This isn’t going to happen, but a political author thinks President Obama should sue Congress, given that Congress has sued him.
Thomas Geoghegan’s reason? Gerrymandering.
What a concept.
House Speaker John Boehner has been given authority to sue Obama over the president’s use of executive authority as it relates to the Affordable Care Act. The president has chided Boehner over his threatened lawsuit. Some polling indicates the public is on Obama’s side, that the GOP is engaging in a purely partisan exercise to fire up its base in advance of the mid-term election.
Geoghegan thinks Obama should take it a step further. The gerrymandering of House congressional districts to favor Republicans has disenfranchised voters who cannot elect candidates of their choosing. The deck is stacked in favor of the GOP, thanks to legislatures’ redrawing of the lines to give Republicans a built-in advantage.
He writes: “In Ohio, for example, about half the votes in the House races of 2012 went to Democrats, but the GOP took 12 of the 16 seats. In Pennsylvania, it was more than half, but the GOP grabbed 13 of the 18 House seats.”
There’s more: “Does Obama have such a right to sue? You bet he does. The United States has standing to sue any state that interferes with any attribute of its sovereignty. And when state legislatures try to interfere with the right of the people under Article I of the Constitution to elect House members of their own choosing, they are interfering with such an attribute of U.S. sovereignty—indeed, disrupting a relationship that runs from the people to their national government. So, yes: If Obama chose to fire back, the administration would have standing to say: ‘State legislatures that engage in gerrymandering are interfering with a constitutional scheme that gives the states no role at all in influencing who does or does not go to the U.S. House.’”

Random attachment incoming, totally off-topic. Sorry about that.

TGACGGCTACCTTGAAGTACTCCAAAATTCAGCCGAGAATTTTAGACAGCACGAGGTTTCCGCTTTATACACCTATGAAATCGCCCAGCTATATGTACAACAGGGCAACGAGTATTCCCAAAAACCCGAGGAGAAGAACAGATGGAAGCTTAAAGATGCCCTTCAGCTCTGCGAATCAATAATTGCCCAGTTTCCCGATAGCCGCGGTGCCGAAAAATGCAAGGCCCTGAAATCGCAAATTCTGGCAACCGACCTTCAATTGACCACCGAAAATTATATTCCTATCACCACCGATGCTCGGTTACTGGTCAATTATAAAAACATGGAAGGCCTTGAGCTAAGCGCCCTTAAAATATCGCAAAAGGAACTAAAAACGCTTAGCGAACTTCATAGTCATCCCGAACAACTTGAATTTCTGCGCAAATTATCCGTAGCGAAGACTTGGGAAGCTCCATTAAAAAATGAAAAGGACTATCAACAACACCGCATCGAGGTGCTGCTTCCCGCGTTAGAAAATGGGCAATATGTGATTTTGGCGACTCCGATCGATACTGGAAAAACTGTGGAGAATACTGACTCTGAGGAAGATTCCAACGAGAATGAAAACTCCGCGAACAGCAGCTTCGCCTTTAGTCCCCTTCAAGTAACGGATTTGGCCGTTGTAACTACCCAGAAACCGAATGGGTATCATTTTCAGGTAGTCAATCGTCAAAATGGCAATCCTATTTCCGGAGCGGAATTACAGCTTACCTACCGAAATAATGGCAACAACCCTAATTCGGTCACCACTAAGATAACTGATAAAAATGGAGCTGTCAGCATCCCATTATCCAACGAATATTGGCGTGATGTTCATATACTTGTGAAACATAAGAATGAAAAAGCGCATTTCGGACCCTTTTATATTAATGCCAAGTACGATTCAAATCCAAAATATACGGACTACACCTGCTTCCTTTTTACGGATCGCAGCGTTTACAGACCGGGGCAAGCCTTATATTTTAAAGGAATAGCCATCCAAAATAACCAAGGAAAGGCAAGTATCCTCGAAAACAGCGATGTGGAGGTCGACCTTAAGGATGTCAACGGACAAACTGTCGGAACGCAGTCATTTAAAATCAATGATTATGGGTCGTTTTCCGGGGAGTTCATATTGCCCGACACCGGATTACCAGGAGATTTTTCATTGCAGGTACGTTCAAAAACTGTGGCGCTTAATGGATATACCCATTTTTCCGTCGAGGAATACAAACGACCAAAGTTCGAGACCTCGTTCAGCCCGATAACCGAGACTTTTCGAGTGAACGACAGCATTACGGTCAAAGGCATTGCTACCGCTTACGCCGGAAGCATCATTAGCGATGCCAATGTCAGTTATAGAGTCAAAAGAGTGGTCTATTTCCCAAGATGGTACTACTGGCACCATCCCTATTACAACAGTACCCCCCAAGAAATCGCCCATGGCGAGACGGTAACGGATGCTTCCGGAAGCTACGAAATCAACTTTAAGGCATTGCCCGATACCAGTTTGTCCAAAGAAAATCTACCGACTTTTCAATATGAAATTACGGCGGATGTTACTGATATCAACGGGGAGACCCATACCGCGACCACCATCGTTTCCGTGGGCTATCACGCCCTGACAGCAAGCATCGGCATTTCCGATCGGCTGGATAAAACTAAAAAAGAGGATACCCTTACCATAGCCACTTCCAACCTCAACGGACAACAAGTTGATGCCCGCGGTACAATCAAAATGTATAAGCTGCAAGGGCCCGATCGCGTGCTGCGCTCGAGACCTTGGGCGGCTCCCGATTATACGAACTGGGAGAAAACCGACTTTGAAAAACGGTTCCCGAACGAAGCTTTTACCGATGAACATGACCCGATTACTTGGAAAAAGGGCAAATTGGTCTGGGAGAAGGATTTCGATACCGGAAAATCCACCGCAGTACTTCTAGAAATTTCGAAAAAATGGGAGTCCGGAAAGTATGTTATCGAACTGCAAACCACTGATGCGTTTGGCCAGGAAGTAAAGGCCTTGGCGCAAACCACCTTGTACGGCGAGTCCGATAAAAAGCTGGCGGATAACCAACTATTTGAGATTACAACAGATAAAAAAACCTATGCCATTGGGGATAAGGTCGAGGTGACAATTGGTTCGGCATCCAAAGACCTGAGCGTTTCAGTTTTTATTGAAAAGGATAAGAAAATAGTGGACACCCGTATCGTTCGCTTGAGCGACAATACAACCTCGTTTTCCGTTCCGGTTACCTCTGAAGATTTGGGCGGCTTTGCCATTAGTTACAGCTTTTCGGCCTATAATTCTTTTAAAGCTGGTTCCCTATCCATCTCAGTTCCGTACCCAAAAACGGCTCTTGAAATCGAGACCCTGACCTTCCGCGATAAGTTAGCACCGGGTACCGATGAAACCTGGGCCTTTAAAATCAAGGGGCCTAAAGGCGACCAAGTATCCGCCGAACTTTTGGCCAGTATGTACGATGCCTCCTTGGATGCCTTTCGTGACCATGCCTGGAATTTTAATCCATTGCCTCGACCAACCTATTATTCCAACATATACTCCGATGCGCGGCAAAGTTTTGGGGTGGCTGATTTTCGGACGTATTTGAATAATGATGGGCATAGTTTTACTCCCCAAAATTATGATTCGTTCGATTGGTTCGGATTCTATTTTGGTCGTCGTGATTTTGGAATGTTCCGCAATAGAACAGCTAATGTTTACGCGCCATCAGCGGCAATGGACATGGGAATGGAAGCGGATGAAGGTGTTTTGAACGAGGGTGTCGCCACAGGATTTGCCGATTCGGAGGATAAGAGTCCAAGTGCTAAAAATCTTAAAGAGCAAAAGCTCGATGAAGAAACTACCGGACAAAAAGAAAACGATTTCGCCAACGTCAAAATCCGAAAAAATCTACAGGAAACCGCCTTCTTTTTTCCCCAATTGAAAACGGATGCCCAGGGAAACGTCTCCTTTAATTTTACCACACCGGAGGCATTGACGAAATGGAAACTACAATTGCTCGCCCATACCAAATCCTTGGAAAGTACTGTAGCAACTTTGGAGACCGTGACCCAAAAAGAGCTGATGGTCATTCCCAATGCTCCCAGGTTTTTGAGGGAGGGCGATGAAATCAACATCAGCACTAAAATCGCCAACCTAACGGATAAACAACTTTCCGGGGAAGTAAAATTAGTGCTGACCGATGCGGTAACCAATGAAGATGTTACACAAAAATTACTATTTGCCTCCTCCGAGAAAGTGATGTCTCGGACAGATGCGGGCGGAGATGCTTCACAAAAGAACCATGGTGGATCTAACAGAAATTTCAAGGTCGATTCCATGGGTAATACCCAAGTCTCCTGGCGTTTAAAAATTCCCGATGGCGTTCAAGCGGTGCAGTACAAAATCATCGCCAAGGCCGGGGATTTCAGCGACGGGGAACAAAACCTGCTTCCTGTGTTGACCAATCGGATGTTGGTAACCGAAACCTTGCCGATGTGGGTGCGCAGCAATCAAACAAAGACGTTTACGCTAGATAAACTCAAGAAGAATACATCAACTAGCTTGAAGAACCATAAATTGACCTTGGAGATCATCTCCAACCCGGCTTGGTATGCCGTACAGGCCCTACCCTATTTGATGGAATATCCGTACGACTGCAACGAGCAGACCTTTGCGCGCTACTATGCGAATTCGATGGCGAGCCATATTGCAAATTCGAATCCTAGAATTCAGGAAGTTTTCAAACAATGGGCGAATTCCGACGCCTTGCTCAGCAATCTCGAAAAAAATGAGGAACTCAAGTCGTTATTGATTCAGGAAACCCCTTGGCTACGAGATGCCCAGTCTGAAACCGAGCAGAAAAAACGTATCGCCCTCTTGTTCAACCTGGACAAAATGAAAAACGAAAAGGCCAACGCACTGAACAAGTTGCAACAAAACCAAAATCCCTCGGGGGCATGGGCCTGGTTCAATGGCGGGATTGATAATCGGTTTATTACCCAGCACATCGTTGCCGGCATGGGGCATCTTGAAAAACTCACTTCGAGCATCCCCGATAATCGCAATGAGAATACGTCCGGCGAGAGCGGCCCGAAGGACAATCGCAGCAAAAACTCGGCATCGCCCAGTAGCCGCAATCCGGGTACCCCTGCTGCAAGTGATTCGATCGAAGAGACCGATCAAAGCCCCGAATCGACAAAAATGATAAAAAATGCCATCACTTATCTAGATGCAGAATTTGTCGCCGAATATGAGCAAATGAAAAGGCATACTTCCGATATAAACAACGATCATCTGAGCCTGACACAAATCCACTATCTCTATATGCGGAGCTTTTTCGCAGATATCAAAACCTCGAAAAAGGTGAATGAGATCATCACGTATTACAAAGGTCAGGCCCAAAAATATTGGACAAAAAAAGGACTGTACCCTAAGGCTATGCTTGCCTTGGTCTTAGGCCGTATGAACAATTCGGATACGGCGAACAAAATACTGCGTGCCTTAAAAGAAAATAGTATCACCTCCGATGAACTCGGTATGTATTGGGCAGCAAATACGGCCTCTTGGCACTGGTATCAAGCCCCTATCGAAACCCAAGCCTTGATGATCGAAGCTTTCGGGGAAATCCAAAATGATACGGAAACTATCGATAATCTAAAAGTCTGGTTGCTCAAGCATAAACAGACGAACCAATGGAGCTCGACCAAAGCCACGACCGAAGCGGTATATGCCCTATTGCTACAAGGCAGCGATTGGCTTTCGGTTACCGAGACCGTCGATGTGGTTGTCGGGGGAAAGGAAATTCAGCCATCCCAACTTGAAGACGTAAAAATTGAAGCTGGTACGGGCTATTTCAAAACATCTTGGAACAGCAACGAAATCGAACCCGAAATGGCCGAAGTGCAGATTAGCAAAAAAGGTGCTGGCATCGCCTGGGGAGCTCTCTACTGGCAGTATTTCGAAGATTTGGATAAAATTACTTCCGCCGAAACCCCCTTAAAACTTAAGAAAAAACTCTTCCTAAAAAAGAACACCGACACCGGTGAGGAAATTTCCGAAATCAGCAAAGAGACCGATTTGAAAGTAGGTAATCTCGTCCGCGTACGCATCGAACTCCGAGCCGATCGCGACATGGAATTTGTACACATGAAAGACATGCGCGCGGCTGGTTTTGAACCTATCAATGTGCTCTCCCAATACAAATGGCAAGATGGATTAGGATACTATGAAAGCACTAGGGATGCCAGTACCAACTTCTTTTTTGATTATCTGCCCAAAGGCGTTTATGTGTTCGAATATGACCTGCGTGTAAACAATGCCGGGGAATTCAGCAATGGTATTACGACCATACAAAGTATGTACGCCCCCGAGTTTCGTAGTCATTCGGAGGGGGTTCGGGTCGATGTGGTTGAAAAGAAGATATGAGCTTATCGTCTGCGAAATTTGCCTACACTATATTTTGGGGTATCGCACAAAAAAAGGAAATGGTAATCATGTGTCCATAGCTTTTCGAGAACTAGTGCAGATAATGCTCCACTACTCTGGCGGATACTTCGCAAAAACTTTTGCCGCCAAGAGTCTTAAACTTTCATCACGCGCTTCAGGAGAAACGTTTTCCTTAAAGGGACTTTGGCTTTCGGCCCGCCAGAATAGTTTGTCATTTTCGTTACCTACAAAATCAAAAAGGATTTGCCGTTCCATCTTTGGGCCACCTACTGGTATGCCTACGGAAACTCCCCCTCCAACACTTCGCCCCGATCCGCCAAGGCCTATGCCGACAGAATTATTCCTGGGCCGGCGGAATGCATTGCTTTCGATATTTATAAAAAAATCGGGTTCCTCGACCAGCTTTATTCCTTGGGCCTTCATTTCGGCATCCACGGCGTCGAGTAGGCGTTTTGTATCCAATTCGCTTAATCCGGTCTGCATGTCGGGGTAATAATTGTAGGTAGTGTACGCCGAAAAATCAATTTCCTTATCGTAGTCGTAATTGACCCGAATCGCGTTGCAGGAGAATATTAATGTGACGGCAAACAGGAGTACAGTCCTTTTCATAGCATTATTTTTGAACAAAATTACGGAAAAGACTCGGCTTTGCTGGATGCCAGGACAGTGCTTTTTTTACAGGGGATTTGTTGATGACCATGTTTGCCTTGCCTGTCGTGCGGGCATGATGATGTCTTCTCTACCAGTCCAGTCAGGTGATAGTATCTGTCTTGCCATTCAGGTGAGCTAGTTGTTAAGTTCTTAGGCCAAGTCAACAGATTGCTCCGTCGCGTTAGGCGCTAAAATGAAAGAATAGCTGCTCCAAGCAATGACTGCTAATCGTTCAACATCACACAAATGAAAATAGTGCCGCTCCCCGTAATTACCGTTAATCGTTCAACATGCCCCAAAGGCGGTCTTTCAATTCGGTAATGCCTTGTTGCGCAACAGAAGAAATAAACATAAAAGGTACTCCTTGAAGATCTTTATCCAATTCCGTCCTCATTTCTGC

Interesting, don’t you think? I do.
Will the president do it? I doubt it. He’s probably wise to let Boehner and the House Republican majority stew in their own juices, while continuing to chide them at campaign fundraisers across the country.
Besides, if he’s going to join the chorus that gripes about Boehner’s “frivolous” lawsuit, it hardly seems right to engage in yet another exercise in frivolity.